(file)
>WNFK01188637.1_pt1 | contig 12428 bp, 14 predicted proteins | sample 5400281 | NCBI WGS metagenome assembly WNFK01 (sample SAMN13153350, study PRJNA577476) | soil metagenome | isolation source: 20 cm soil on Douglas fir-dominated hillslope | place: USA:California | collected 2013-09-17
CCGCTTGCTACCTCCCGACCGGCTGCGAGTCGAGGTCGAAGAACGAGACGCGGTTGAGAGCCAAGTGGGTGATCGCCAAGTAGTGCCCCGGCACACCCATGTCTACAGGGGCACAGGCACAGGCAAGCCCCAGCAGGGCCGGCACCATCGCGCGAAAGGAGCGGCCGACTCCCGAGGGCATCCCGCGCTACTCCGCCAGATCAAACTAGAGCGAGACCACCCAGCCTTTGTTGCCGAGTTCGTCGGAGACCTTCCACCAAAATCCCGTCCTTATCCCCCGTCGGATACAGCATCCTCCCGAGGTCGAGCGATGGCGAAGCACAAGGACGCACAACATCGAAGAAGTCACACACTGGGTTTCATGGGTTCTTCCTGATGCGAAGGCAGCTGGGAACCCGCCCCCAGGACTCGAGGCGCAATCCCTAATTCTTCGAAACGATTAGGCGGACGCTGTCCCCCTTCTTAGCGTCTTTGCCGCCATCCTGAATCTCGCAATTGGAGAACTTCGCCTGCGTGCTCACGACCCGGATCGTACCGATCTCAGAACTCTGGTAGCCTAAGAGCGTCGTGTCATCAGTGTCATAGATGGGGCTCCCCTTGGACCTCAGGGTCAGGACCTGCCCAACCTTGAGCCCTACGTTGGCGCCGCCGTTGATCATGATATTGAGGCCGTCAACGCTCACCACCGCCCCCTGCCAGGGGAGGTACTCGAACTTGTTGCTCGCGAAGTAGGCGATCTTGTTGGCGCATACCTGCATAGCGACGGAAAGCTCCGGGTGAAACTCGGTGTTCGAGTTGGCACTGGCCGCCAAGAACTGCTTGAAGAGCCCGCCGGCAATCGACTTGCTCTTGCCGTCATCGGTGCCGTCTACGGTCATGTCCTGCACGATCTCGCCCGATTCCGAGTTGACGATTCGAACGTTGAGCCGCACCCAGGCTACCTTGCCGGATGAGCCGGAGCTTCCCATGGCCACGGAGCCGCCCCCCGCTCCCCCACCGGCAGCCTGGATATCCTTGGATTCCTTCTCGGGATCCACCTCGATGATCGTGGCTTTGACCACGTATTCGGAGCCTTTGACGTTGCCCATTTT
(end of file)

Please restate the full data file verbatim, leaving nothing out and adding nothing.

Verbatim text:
>WNFK01188637.1_pt1 | contig 12428 bp, 14 predicted proteins | sample 5400281 | NCBI WGS metagenome assembly WNFK01 (sample SAMN13153350, study PRJNA577476) | soil metagenome | isolation source: 20 cm soil on Douglas fir-dominated hillslope | place: USA:California | collected 2013-09-17
CCGCTTGCTACCTCCCGACCGGCTGCGAGTCGAGGTCGAAGAACGAGACGCGGTTGAGAGCCAAGTGGGTGATCGCCAAGTAGTGCCCCGGCACACCCATGTCTACAGGGGCACAGGCACAGGCAAGCCCCAGCAGGGCCGGCACCATCGCGCGAAAGGAGCGGCCGACTCCCGAGGGCATCCCGCGCTACTCCGCCAGATCAAACTAGAGCGAGACCACCCAGCCTTTGTTGCCGAGTTCGTCGGAGACCTTCCACCAAAATCCCGTCCTTATCCCCCGTCGGATACAGCATCCTCCCGAGGTCGAGCGATGGCGAAGCACAAGGACGCACAACATCGAAGAAGTCACACACTGGGTTTCATGGGTTCTTCCTGATGCGAAGGCAGCTGGGAACCCGCCCCCAGGACTCGAGGCGCAATCCCTAATTCTTCGAAACGATTAGGCGGACGCTGTCCCCCTTCTTAGCGTCTTTGCCGCCATCCTGAATCTCGCAATTGGAGAACTTCGCCTGCGTGCTCACGACCCGGATCGTACCGATCTCAGAACTCTGGTAGCCTAAGAGCGTCGTGTCATCAGTGTCATAGATGGGGCTCCCCTTGGACCTCAGGGTCAGGACCTGCCCAACCTTGAGCCCTACGTTGGCGCCGCCGTTGATCATGATATTGAGGCCGTCAACGCTCACCACCGCCCCCTGCCAGGGGAGGTACTCGAACTTGTTGCTCGCGAAGTAGGCGATCTTGTTGGCGCATACCTGCATAGCGACGGAAAGCTCCGGGTGAAACTCGGTGTTCGAGTTGGCACTGGCCGCCAAGAACTGCTTGAAGAGCCCGCCGGCAATCGACTTGCTCTTGCCGTCATCGGTGCCGTCTACGGTCATGTCCTGCACGATCTCGCCCGATTCCGAGTTGACGATTCGAACGTTGAGCCGCACCCAGGCTACCTTGCCGGATGAGCCGGAGCTTCCCATGGCCACGGAGCCGCCCCCCGCTCCCCCACCGGCAGCCTGGATATCCTTGGATTCCTTCTCGGGATCCACCTCGATGATCGTGGCTTTGACCACGTATTCGGAGCCTTTGACGTTGCCCATTTT